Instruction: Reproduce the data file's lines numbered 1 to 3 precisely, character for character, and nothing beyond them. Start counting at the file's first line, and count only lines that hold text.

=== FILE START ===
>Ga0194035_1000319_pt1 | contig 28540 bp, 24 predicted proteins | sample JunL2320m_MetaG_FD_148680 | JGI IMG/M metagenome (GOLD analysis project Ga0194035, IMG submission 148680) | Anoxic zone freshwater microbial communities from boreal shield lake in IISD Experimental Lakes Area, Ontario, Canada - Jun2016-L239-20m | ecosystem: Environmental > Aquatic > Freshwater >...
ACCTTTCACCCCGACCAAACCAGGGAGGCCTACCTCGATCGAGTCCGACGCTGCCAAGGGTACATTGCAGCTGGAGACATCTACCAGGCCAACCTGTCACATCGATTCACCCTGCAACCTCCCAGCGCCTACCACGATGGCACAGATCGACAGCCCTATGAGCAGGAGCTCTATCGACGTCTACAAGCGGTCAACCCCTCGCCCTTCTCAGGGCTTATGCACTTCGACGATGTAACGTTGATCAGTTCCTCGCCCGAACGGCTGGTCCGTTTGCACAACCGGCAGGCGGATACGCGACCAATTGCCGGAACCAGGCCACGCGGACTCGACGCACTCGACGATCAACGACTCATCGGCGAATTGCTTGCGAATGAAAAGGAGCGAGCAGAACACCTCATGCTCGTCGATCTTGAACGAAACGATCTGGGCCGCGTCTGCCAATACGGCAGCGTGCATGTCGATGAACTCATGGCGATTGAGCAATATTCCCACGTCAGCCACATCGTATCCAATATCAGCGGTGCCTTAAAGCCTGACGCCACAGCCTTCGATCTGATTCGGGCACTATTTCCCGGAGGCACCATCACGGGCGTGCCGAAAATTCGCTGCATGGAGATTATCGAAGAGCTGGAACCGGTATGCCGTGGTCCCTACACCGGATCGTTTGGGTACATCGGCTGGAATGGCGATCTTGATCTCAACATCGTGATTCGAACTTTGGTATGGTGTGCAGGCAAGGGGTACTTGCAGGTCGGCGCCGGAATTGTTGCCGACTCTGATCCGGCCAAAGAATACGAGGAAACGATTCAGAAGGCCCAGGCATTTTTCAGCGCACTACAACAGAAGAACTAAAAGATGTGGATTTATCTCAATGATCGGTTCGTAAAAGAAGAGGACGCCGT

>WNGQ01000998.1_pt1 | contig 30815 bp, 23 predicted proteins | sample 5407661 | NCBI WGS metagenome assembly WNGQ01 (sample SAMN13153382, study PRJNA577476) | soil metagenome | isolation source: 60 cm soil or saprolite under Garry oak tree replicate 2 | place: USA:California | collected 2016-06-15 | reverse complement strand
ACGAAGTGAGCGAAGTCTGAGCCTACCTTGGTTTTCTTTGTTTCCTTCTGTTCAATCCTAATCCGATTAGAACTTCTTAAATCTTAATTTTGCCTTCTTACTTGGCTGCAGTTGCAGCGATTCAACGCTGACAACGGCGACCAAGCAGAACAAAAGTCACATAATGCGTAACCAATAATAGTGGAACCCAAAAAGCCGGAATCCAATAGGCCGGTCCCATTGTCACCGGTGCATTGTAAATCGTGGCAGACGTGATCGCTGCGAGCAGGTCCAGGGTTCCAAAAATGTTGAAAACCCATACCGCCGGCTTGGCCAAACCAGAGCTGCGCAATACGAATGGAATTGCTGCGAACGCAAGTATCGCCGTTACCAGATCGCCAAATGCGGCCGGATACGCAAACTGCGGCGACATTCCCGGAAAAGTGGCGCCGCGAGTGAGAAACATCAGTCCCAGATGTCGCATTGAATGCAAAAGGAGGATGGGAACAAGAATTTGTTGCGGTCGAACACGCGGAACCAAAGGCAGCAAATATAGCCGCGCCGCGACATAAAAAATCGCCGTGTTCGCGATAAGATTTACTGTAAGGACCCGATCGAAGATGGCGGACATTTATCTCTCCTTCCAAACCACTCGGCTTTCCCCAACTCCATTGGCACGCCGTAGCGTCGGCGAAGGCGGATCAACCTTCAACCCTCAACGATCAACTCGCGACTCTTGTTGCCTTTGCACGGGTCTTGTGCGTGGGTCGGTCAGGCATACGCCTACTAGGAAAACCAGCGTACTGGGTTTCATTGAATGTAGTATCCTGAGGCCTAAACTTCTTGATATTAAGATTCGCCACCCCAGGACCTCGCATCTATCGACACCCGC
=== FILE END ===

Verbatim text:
>Ga0194035_1000319_pt1 | contig 28540 bp, 24 predicted proteins | sample JunL2320m_MetaG_FD_148680 | JGI IMG/M metagenome (GOLD analysis project Ga0194035, IMG submission 148680) | Anoxic zone freshwater microbial communities from boreal shield lake in IISD Experimental Lakes Area, Ontario, Canada - Jun2016-L239-20m | ecosystem: Environmental > Aquatic > Freshwater >...
ACCTTTCACCCCGACCAAACCAGGGAGGCCTACCTCGATCGAGTCCGACGCTGCCAAGGGTACATTGCAGCTGGAGACATCTACCAGGCCAACCTGTCACATCGATTCACCCTGCAACCTCCCAGCGCCTACCACGATGGCACAGATCGACAGCCCTATGAGCAGGAGCTCTATCGACGTCTACAAGCGGTCAACCCCTCGCCCTTCTCAGGGCTTATGCACTTCGACGATGTAACGTTGATCAGTTCCTCGCCCGAACGGCTGGTCCGTTTGCACAACCGGCAGGCGGATACGCGACCAATTGCCGGAACCAGGCCACGCGGACTCGACGCACTCGACGATCAACGACTCATCGGCGAATTGCTTGCGAATGAAAAGGAGCGAGCAGAACACCTCATGCTCGTCGATCTTGAACGAAACGATCTGGGCCGCGTCTGCCAATACGGCAGCGTGCATGTCGATGAACTCATGGCGATTGAGCAATATTCCCACGTCAGCCACATCGTATCCAATATCAGCGGTGCCTTAAAGCCTGACGCCACAGCCTTCGATCTGATTCGGGCACTATTTCCCGGAGGCACCATCACGGGCGTGCCGAAAATTCGCTGCATGGAGATTATCGAAGAGCTGGAACCGGTATGCCGTGGTCCCTACACCGGATCGTTTGGGTACATCGGCTGGAATGGCGATCTTGATCTCAACATCGTGATTCGAACTTTGGTATGGTGTGCAGGCAAGGGGTACTTGCAGGTCGGCGCCGGAATTGTTGCCGACTCTGATCCGGCCAAAGAATACGAGGAAACGATTCAGAAGGCCCAGGCATTTTTCAGCGCACTACAACAGAAGAACTAAAAGATGTGGATTTATCTCAATGATCGGTTCGTAAAAGAAGAGGACGCCGT

>WNGQ01000998.1_pt1 | contig 30815 bp, 23 predicted proteins | sample 5407661 | NCBI WGS metagenome assembly WNGQ01 (sample SAMN13153382, study PRJNA577476) | soil metagenome | isolation source: 60 cm soil or saprolite under Garry oak tree replicate 2 | place: USA:California | collected 2016-06-15 | reverse complement strand